Book Reviews of Dog Soldiers

Dog Soldiers
Dog Soldiers
Author: Robert Stone
ISBN-13: 9780140098358
ISBN-10: 0140098356
Publication Date: 4/7/1987
Pages: 352
Edition: Reprint
Rating:
  • Currently 3.1/5 Stars.
 8

3.1 stars, based on 8 ratings
Publisher: Penguin USA
Book Type: Paperback
Reviews: Amazon | Write a Review

3 Book Reviews submitted by our Members...sorted by voted most helpful

reviewed Dog Soldiers on + 34 more book reviews
Helpful Score: 1
In Saigon during the waning days of the Vietnam War, a small-time journalist named John Converse thinks he'll find action - and profit - by getting involved in a big-time drug deal. But back in the States, things go horribly wrong for him. Dog Soldiers perfectly captures the underground mood of America in the 1970s, when amateur drug dealers and hippies encountered profiteering cops and professional killers - and the price of survival was dangerously high.
reviewed Dog Soldiers on + 119 more book reviews
Title of Review: "A bizarre plot with a twist of twentieth century American history" Written by Bernie Weisz/historian:Vietnam War Pembroke Pines, Florida contact: BernWei1@aol.com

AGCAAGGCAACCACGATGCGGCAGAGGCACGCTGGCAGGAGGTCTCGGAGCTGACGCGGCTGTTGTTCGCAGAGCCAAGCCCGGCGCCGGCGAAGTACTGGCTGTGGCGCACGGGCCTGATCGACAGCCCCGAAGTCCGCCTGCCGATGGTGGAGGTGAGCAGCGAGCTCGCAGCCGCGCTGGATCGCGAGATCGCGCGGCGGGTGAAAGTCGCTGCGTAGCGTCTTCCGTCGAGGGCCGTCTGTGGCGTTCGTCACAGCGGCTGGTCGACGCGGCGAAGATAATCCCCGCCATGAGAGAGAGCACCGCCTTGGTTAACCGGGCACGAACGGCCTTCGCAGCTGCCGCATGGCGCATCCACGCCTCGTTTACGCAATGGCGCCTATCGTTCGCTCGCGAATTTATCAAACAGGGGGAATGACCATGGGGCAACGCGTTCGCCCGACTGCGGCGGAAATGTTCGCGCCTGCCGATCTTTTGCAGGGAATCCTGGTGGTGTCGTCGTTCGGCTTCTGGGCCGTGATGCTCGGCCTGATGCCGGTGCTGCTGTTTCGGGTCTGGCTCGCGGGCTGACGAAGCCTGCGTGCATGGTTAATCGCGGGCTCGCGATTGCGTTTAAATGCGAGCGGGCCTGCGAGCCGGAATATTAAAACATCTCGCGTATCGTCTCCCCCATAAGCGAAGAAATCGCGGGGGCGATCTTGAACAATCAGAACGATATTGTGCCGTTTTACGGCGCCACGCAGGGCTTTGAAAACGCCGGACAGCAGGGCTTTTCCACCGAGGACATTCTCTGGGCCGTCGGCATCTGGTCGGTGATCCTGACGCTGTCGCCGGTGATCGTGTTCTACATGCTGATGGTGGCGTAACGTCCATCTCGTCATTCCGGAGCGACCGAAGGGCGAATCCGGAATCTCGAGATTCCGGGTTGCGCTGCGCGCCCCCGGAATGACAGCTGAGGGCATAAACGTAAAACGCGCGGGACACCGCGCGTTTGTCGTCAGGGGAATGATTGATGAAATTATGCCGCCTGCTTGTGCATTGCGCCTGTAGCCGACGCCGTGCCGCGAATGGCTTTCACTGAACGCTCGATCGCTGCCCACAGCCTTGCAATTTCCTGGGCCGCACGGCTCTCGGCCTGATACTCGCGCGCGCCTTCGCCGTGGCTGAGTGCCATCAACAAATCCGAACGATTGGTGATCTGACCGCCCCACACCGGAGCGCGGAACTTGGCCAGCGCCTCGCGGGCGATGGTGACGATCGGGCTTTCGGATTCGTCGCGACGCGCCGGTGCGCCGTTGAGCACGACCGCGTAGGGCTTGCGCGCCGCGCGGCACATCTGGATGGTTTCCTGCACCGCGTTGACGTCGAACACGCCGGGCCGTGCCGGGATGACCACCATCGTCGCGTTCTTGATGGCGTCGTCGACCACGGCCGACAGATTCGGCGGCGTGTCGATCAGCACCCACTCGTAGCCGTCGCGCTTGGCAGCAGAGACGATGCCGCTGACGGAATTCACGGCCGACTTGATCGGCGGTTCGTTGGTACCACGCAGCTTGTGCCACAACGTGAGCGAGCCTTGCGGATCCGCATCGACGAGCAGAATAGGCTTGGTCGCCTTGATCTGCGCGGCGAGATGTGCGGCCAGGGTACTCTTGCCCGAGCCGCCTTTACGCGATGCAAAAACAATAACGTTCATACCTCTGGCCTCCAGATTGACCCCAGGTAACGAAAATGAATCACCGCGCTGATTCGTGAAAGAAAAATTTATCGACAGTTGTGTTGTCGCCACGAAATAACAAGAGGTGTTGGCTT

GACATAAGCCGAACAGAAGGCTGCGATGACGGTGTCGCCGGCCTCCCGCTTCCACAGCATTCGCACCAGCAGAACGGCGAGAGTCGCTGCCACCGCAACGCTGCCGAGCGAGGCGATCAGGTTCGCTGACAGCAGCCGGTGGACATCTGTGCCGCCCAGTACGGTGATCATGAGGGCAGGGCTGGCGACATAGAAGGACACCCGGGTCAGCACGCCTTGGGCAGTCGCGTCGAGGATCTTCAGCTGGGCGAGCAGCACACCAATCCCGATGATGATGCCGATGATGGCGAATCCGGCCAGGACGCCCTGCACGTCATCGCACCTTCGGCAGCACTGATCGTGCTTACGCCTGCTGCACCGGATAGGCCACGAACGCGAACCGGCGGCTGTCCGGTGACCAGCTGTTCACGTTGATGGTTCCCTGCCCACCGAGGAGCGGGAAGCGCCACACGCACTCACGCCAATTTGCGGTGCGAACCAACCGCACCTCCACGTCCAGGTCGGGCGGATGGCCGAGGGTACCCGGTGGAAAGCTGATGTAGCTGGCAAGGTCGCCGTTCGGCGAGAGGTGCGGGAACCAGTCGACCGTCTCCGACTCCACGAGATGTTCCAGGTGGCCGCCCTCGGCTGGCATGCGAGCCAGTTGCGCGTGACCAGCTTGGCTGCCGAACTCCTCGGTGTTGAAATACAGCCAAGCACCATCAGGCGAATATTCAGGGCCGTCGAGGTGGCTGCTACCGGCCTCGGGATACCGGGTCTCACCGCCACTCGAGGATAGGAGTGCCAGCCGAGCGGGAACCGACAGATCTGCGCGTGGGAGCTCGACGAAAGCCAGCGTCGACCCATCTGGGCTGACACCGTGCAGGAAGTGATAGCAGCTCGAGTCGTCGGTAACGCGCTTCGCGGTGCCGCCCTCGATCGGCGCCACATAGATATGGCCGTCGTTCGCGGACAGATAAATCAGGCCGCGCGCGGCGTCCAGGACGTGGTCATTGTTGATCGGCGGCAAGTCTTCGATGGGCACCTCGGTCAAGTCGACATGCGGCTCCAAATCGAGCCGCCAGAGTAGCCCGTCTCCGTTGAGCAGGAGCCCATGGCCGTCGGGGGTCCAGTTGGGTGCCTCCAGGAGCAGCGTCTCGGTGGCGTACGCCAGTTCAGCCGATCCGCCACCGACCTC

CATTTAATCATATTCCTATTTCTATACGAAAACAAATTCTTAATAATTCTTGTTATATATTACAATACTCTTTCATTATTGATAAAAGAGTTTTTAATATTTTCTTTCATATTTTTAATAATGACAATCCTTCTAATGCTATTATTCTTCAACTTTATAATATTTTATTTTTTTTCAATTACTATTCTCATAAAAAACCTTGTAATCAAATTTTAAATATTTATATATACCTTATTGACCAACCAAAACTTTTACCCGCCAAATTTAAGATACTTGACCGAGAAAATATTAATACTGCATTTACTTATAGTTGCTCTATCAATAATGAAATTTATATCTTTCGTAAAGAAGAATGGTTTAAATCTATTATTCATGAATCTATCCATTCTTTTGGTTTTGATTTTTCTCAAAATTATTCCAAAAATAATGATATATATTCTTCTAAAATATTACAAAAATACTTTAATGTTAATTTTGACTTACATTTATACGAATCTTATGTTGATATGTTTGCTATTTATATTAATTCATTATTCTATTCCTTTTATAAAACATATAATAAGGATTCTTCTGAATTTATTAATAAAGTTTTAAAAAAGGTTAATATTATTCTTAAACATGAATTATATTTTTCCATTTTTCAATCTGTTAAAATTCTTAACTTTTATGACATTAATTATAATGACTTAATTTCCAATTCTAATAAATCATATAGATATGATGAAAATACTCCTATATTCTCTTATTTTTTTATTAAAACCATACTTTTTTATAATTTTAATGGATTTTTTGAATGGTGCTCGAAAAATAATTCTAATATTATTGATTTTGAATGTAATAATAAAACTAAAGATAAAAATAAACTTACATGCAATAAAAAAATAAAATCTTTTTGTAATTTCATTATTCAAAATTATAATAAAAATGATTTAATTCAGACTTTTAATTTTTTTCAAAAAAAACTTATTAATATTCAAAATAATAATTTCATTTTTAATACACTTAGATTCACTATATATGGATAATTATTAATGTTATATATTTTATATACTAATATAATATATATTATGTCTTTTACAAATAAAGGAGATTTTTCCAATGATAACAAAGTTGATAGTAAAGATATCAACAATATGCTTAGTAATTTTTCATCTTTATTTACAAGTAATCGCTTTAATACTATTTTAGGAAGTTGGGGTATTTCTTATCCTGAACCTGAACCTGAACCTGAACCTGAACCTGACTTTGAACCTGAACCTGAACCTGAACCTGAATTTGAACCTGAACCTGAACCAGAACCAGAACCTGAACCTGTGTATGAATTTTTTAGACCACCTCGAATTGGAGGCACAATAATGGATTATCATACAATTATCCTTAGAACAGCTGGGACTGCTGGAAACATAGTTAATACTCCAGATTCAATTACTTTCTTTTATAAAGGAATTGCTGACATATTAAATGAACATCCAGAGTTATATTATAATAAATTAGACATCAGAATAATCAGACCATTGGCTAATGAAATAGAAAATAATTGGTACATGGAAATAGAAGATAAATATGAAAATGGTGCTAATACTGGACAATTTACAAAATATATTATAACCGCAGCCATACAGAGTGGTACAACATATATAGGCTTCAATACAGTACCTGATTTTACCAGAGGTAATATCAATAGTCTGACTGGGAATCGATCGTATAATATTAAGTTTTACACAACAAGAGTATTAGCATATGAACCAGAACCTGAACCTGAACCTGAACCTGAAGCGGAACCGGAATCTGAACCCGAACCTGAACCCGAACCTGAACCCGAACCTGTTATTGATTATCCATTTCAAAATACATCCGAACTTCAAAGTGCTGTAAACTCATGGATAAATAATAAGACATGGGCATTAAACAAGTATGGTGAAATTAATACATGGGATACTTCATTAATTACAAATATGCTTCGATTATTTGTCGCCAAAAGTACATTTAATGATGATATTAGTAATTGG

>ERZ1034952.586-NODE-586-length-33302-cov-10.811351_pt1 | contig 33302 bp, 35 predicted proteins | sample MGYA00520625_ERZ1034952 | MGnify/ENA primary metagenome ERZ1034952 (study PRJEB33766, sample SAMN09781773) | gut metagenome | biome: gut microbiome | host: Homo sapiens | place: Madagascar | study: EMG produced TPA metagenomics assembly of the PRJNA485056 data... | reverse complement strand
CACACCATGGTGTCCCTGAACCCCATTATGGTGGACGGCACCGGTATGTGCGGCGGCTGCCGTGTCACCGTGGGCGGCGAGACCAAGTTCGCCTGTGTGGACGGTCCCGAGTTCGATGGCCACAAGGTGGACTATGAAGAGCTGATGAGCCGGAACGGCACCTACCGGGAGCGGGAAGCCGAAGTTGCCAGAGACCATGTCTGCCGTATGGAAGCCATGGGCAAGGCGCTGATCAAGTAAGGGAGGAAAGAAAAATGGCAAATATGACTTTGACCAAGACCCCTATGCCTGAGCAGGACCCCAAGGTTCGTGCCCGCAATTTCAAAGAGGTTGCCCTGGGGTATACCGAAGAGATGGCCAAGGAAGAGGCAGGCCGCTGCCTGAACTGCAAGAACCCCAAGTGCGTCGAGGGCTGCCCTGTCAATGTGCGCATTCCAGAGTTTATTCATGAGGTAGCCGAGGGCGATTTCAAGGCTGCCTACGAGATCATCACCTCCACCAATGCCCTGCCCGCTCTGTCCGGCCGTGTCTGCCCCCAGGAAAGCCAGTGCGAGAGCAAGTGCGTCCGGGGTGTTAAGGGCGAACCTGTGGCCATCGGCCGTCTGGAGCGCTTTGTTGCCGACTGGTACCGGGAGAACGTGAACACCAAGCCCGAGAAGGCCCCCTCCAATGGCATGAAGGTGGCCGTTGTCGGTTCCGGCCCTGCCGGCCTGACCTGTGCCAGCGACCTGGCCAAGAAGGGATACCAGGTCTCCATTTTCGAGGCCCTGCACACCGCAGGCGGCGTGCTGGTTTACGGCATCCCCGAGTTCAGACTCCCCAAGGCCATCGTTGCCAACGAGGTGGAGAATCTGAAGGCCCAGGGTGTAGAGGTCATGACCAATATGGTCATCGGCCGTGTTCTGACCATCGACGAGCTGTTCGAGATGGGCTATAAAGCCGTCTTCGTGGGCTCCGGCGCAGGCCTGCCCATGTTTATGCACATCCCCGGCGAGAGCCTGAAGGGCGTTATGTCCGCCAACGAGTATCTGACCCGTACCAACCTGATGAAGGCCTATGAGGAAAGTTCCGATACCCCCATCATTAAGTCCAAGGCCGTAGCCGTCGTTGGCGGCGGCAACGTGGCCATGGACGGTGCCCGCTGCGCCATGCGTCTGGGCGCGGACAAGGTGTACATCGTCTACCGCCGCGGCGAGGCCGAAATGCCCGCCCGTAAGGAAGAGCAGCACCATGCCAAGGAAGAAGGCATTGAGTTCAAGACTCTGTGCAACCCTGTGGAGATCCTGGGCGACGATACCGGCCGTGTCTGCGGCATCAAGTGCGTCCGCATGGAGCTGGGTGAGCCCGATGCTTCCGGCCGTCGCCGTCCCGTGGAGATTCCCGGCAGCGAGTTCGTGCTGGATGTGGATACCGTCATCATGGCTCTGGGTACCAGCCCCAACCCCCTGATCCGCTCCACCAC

Being a historian specializing in America involvement in Vietnam, I tried to take a break in reading nonfiction by delving into Robert Stone's "Dog Soldiers". Seeing Denzil Washington in the recent movie hit "American Gangster" piqued my curiosity in this novel. Besides, I needed a break from constantly reading nonfiction. Reading a novel allows the reader to absorb without constant attention to detail and historical connection. It is also proven to bring up one's reading speed. Thinking topics such as the Vietnam War, the heroin trade that existed during the Vietnam Conflict and CIA complicity in the trade I was expecting an exciting yarn. Regrettably, I was disappointed. I found the characters, in particular "John Converse and his wife, Marge", to be burnt-out losers. You can read other reviews to get an idea of what the plot is about, so without being a "plot-spoiler", I felt that with all the drugged-out corruptness, the infidelity of the protagonist's wife, the illogical decisions made by people bent on profiting by the sale of heroin, this book was a waste of time to read. In trying to get any connection to reality, there was the part early in the story where "Converse", the protagonist, justifies smuggling a couple of kilos from Vietnam into the U.S. by what follows. Stone wrote:"The last moral objection (to smuggling heroin) that Converse experienced in the traditional manner had been his reaction to the Great Elephant Zap of the previous year. That winter, the Military Advisory Command, Vietnam, had decided that elephants were enemy agents bevause the NVA used them to carry things, and there ensued a scene worthy of the Ramayana. Many-armed, hundred-headed MACV had sent forth steel-bodied flying insects (helicopter gunships) to destroy his enemies, the elephants. All over the country, whooping sweating gunners descended from the cloud cover to stampede the herds and mow them down with 7.62 millimeter machine guns. The Great Elephant Zap had been too much and had disgusted everyone. Even the chopper crews who remembered the day as one of insane exhileration had been somewhat appalled. There was a feeling that there were limits. And as for dope, Converse thought, and addicts-if the world is going to contain elephants pursued by flying men, people are just naturally going to want to get high. So there, Converse thought, that's the way it's done. He had confronted a moral objection and overridden it". Obvoiusly, this twisted analogy to justify selling heroin made as little sense to me as the end of the story (what happens to the heroin and the people smuggling it). I need a story that has a semblence of logic, reality and historical connectedness, an attribute I felt "Dog Soldiers" lacked.